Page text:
Hearing loss is a decreased ability to hear. There are two main categories of hearing loss:
Conductive hearing loss–due to something interfering with the sound passing to the inner ear
Sensorineural hearing loss–due to damage to:
- the major organ in the ear responsible for hearing (the cochlea)
- the major nerve pathway (8th cranial nerve) and/or area of the brain responsible for hearing
Causes of conductive hearing loss include:
- Impacted ear wax
- Fluid in the middle ear
- Perforation of ear drum
- Stiff bones in the middle ear (otosclerosis)
Causes of sensorineural hearing loss include:
- Excess noise
- Exposure to toxic substances, including such drugs as:
- Chemotherapy drugs
- Heart medicines
- Aspirin-containing drugs
- Acoustic neuroma
- Cardiovascular disease
- Multiple sclerosis
- Viruses (measles, mumps, adenovirus, rubella)
- History of meningitis or syphilis
- Neurologic diseases such as multiple sclerosis
A risk factor is something that increases your chance of getting a disease or condition.
Risk factors for hearing loss include:
- Meniere's disease
- Not receiving all recommended immunizations
- Repeated or poorly treated ear infections
- Exposure to loud noise, music, or machinery
- Use of certain antibiotics and chemotherapy drugs
- Diseases that may result in blocked blood flow, including atherosclerosis, problems with blood clots, and collagen vascular diseases
Symptoms may include:
- Decreased ability to hear any of the following:
- Higher pitched sounds
- Lower pitched sounds
- All sounds
- Speech when there is background noise
- Ringing sounds in the ears
- Problems with balance
- In children, hearing loss may cause difficulty learning to speak
The doctor will ask about your symptoms and medical history, and perform a physical exam. Tests may include:
Weber Test–a tuning fork is sounded and placed on your forehead or teeth. This can help distinguish conductive from sensorineural hearing loss.
Rinne Test–a tuning fork is sounded and placed in front and then behind of the ear. This can help distinguish conductive from sensorineural hearing loss.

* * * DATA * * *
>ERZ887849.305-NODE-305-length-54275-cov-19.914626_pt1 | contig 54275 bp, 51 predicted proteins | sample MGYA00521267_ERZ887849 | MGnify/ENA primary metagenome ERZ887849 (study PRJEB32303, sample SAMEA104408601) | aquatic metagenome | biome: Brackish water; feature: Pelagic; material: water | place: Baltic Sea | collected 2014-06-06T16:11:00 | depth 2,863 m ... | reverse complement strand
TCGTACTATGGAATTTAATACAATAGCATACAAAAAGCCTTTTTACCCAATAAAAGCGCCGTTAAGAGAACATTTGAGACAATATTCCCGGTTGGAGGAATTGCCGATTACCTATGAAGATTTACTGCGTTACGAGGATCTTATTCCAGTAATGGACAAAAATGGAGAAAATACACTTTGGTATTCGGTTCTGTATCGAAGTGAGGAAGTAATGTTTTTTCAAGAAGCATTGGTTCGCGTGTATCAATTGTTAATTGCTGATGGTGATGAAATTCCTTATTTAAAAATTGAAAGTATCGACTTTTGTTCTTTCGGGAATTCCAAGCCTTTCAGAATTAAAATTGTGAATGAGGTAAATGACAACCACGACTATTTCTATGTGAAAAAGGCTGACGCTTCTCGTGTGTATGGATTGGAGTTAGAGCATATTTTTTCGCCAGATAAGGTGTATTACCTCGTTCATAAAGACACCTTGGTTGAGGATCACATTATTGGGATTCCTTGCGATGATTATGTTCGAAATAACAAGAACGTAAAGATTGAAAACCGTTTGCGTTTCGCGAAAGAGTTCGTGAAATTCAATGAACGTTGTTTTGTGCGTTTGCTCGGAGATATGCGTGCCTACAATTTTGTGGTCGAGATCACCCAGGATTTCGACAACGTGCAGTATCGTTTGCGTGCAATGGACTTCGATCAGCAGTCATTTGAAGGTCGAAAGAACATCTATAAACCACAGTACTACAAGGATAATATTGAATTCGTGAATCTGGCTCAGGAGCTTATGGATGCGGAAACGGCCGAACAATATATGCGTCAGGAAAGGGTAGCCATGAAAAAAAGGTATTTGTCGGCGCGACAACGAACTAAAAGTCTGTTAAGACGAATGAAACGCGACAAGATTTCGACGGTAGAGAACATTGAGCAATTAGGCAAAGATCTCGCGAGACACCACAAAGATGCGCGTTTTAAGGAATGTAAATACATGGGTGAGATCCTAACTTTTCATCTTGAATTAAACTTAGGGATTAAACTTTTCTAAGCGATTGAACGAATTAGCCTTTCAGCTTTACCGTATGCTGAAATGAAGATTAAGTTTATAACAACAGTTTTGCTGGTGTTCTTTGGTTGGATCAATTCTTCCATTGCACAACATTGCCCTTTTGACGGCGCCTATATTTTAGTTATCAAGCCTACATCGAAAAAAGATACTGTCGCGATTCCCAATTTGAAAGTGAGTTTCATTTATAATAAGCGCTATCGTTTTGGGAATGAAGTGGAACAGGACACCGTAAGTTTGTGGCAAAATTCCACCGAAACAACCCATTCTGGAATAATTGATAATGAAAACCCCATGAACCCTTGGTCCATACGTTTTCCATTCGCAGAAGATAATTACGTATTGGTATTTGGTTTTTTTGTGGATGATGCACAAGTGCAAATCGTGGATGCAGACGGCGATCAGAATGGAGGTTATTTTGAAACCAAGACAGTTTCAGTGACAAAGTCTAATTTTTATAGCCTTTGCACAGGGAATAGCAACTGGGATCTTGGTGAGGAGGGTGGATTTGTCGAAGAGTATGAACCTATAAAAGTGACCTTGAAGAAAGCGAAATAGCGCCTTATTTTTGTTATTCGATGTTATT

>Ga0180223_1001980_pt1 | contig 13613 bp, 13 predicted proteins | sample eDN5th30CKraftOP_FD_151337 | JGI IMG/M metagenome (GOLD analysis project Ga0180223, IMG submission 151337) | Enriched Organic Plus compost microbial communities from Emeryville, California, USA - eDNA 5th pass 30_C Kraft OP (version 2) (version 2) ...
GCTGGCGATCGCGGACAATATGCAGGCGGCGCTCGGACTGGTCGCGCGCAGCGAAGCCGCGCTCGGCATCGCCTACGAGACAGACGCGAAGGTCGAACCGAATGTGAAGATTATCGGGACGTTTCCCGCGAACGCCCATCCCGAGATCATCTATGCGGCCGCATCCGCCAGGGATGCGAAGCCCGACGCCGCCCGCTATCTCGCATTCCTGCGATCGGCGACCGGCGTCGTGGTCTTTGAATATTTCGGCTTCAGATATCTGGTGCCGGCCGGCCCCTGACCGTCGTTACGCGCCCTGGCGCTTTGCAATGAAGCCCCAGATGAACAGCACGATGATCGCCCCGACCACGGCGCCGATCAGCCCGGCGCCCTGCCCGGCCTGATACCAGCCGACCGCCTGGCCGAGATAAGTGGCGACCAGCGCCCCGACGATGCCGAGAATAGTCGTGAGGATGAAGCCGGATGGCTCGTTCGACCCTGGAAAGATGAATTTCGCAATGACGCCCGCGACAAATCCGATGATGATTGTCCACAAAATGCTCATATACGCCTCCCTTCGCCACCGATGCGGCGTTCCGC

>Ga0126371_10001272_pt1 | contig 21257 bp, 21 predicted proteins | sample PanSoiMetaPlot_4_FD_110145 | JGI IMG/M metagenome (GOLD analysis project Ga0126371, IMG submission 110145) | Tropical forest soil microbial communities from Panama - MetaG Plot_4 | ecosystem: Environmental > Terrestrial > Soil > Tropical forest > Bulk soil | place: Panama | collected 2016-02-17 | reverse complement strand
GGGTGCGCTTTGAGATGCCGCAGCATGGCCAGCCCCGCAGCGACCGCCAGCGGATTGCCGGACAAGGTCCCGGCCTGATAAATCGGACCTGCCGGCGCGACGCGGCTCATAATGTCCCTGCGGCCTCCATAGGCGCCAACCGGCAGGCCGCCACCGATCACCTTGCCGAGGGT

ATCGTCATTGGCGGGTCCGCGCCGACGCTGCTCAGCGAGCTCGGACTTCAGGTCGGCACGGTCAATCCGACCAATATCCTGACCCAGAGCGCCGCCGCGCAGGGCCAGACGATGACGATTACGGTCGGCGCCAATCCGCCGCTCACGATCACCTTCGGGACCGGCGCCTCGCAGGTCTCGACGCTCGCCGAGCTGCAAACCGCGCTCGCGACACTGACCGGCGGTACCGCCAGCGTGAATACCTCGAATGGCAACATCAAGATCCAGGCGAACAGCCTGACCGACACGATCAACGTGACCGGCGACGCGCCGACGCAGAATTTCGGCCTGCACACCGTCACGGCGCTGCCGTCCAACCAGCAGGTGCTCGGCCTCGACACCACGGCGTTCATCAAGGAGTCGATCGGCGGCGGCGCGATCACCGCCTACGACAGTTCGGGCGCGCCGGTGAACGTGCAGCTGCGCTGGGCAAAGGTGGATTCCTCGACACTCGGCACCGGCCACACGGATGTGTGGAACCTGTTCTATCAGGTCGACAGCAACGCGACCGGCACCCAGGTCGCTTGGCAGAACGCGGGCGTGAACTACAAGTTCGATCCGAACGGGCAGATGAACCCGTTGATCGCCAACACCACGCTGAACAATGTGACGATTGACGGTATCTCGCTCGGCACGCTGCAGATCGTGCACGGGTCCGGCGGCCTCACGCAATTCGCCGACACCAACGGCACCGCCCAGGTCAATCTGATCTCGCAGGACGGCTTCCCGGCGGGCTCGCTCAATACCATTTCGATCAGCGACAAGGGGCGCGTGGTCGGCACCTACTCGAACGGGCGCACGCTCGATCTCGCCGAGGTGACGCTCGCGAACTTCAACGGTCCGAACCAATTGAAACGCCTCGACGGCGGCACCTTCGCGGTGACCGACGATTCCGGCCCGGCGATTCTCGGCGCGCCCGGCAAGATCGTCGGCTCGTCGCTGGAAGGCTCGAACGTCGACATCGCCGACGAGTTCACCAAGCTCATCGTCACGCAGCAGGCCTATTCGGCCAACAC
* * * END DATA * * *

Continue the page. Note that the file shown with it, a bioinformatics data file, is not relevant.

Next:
Audiometric Tests–these involve listening to tones in a soundproof room, and reporting whether you hear them or not.
Tympanometry–measures the pressure in the middle ear and examines the middle ear's response to pressure waves.
CT Scan of the Head–a type of x-ray that uses a computer to make pictures of the inside of the head. This may be done to check for a tumor or bone injury.
Brain Stem Auditory Evoked Responses–electrodes are attached to the scalp and used to measure the electrical response of the brain to sound.
Electrocochleography–tests the cochlea and auditory nerve.
This is probably the simplest, easiest treatment for hearing loss.
There are many types. Digital technology has created tiny devices that cause little distortion.
One example is the FM trainer. With this device, a person speaks into a microphone. The sound is then transmitted by radio waves directly to the earphone set worn on your ear. This can be particularly helpful if you have trouble hearing speech when there is background noise. FM trainers can also help children with hearing loss to understand their teachers.
This device is surgically implanted. It directly stimulates part of the brain, and uses a tiny computer microprocessor to sort out incoming sound.
Treating Other Medical Illnesses
When hearing loss is caused by other medical conditions, it may be possible to improve hearing by treating those conditions.
Discontinuing or Changing Medications
If your hearing loss may be caused or worsened by a medication, talk to your doctor about stopping that particular drug, or changing to a drug that doesn't affect hearing.
To help prevent hearing loss:
- Stop smoking
- Adequately treat ear infections
- Get all appropriate immunizations
- Treat all medical conditions
- Avoid exposure to excess noise
- Use adequate ear protection when using noisy equipment